Learning to Fall

Close to where I landed on my head

PART I

I fell off of a horse today.  Quite literally, I was riding towards a jump thought things were going smoothly leaned forward just a touch as we approached the jump, the horse was cantering into it, then screeched to a halt throwing his entire body weight backwards. I went flying forwards, right over the jump, landing on my shoulder and neck right in the dirt (see above).  I truly somersaulted through the air I think.  I was so distraught.  I was riding a horse I’d never ridden before, with a new instructor I’d never trained with before, in the Grand Prix jumper ring.  I felt it was too much – when they assigned me the horse I was nervous but trusted them to know what I could handle and what I couldn’t  I was so frustrated when I fell off, and the first thing I did was blame.  I’d been having a terrible ride, because I was afraid, instead of having fun, and I felt like I’d been put in an unsafe position. That may be true, but I needed to take responsibility for my piece.  I leaned forward, and the horse took advantage of my mistake.

Then I felt completely embarrassed because I started to cry.  I told myself it happens to everyone, every once in a while.  But I still felt a bit humiliated.  I was scared, I was frustrated, a bit shell shocked and I cried.  I’m human. The trainer had probably had a similar experience before too. So I held on to that, in order not to beat myself up. I got to just do what I needed to do in that moment and let myself be. Nevertheless, I got back up and rode the fence once more and we got right over it.  I was trying to live with my heart open in that moment.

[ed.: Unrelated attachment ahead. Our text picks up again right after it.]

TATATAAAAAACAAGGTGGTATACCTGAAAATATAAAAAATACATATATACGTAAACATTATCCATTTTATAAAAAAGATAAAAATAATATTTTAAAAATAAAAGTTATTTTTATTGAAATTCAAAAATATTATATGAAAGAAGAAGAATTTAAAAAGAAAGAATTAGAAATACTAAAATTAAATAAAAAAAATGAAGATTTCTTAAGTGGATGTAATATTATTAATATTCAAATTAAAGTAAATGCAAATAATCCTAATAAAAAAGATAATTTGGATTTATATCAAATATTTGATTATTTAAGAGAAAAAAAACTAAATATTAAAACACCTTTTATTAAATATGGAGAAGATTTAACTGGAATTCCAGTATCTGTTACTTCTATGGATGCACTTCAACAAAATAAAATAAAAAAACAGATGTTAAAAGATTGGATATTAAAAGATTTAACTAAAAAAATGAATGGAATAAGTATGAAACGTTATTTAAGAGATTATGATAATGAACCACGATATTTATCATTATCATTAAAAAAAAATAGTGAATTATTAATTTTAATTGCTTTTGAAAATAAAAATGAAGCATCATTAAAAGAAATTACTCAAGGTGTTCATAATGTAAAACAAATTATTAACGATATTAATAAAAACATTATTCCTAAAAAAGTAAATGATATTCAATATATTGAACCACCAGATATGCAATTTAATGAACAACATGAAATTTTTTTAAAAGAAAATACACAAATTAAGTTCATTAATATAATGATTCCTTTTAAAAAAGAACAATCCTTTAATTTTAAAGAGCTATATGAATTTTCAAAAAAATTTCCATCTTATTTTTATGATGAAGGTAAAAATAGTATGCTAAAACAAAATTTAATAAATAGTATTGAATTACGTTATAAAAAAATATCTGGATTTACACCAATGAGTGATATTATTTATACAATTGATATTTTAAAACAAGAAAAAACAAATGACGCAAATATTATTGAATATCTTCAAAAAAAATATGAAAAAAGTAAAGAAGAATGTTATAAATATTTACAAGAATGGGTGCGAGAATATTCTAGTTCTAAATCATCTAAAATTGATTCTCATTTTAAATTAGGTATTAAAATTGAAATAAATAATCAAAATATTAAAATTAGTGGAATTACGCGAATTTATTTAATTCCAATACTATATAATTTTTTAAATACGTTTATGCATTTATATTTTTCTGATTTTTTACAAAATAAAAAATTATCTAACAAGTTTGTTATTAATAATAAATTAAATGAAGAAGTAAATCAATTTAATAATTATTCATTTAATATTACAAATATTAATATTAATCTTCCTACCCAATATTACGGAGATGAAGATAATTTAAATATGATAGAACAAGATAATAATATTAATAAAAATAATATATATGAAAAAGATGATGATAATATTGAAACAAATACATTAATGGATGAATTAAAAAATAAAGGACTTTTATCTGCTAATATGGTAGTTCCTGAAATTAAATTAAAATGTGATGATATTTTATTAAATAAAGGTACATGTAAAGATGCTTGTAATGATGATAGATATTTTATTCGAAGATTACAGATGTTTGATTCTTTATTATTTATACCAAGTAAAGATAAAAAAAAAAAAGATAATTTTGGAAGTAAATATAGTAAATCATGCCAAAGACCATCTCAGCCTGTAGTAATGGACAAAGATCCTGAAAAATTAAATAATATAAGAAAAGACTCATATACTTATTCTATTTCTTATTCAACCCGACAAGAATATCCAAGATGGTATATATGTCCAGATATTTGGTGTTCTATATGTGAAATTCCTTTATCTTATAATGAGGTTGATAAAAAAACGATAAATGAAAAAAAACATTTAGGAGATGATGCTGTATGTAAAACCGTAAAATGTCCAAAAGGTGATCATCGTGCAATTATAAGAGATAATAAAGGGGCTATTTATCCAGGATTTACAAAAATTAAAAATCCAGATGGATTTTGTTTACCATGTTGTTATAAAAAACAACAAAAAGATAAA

PART II (The following week…)

I got back in the saddle, and had a beautiful ride this morning with another horse who was the sweetest that could be. She was steadfast and gentle, very conscientious about her rider, and she had fun time jumping around the ring.  The only problem I had in this lesson, was that I couldn’t trust her to do her job and get me over the fence safely.  I was too badly burned from the week before to trust her entirely, and it had a negative effect on both us in the lesson today.  She wasn’t sure what she was doing wrong, and I was second guessing myself.  The ride was still great, I learned a lot and it was worlds better than the week before.  I guess the lesson for me here, was that you can’t carry over the bad experiences you have with one horse (read person) and expect every other horse (person) you encounter to treat you the same way.

So to live with my heart a bit more open this week, I’ll try to clean the slate blank for each person I encounter, each relationship I’m engaged in.  It’s not fair to bring your baggage onto the scene. before you even have a chance to build a new relationship of trust with a new person. If you fall off and get hurt that’s okay.  You know how to take good care of yourself, so you can get back on and try again.

Off for another riding adventure tomorrow.

Where we'll ride on tomorrow